Nolimits 2: Seven rules for optimisation

We seem to have reached a crisis point in the NL2 community. A lot of parks are being released with some severe performance issues, despite a fairly modest amount of scenery. Below is a list of some important optimisation steps that many people are neglecting to follow when they create their projects. Follow them, and optimization your parks should become easy and intuitive.

1. Optimise right from the start

There’s an enduring myth in the Nolimits community, and many projects have met an unfortunate demise because of it. The idea that you can design your scenery in full, then return later and optimise it is wrong.

The idea that you can design your scenery in full, then return later and optimise it is wrong

This idea probably persists because in game development studios often do make multiple art passes before reaching the final asset. But in the game industry sequential art passes increase in complexity, (not decrease) and usually the previous pass is only used as a reference, and is normally discarded at the end of the process.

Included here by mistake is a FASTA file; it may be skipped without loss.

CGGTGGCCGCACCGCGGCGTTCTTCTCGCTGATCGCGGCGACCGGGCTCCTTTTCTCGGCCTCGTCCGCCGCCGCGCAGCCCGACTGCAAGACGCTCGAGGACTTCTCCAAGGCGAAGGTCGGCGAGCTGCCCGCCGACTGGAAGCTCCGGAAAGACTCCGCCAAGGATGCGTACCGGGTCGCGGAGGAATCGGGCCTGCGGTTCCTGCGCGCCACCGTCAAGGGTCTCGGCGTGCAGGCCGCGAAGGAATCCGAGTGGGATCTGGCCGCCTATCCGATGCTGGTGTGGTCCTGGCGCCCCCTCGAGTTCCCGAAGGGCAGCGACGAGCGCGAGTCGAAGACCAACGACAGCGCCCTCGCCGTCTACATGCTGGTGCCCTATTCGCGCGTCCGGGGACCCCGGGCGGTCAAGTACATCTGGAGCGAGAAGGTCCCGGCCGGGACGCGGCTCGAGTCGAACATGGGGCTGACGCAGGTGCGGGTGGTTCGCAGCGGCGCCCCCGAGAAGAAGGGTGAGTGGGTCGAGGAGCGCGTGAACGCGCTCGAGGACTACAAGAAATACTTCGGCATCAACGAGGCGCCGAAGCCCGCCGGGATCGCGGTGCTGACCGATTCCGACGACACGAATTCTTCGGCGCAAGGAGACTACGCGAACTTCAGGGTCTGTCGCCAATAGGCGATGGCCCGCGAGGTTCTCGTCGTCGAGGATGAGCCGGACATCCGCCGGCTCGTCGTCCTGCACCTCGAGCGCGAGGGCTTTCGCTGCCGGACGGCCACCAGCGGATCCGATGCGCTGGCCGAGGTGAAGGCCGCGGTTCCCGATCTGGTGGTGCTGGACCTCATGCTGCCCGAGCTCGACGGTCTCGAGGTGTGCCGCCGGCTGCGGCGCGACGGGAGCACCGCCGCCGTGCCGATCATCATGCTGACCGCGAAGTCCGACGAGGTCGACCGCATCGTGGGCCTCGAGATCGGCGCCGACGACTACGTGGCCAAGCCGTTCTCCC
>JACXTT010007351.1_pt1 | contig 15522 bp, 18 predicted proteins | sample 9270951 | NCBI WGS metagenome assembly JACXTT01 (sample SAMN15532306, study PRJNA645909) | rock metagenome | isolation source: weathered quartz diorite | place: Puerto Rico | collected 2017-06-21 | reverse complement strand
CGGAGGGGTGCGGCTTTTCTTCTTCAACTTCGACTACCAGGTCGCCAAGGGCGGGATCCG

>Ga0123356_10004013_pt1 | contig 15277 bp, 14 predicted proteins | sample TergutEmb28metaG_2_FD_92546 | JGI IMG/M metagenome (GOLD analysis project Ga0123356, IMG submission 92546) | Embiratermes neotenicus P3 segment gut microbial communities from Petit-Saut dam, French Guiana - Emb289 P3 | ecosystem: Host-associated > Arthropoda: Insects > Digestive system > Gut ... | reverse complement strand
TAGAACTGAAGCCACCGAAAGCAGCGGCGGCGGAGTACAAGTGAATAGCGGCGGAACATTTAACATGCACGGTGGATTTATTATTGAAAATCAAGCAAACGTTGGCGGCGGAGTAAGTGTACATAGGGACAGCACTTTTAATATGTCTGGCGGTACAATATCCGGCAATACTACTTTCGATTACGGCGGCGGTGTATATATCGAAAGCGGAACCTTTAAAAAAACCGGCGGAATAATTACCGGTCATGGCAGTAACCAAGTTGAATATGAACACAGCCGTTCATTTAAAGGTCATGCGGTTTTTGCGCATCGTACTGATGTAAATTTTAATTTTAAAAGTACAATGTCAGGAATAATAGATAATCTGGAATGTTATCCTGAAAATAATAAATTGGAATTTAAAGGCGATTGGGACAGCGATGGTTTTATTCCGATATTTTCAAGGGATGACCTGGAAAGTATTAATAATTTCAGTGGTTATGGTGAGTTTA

Working as a solo developer or collaborating as a small team, you’re not going to be able to make multiple art passes worthwhile, so instead make conscious decisions about optimisation as you’re making your assets because there’s every chance that that’s the last time you’ll touch that specific model. Optimise from the start and it’ll be easier to accommodate the rest of the rules below.

Paragon by Coasterguy246 and co.

2. Use fewer 3D Trees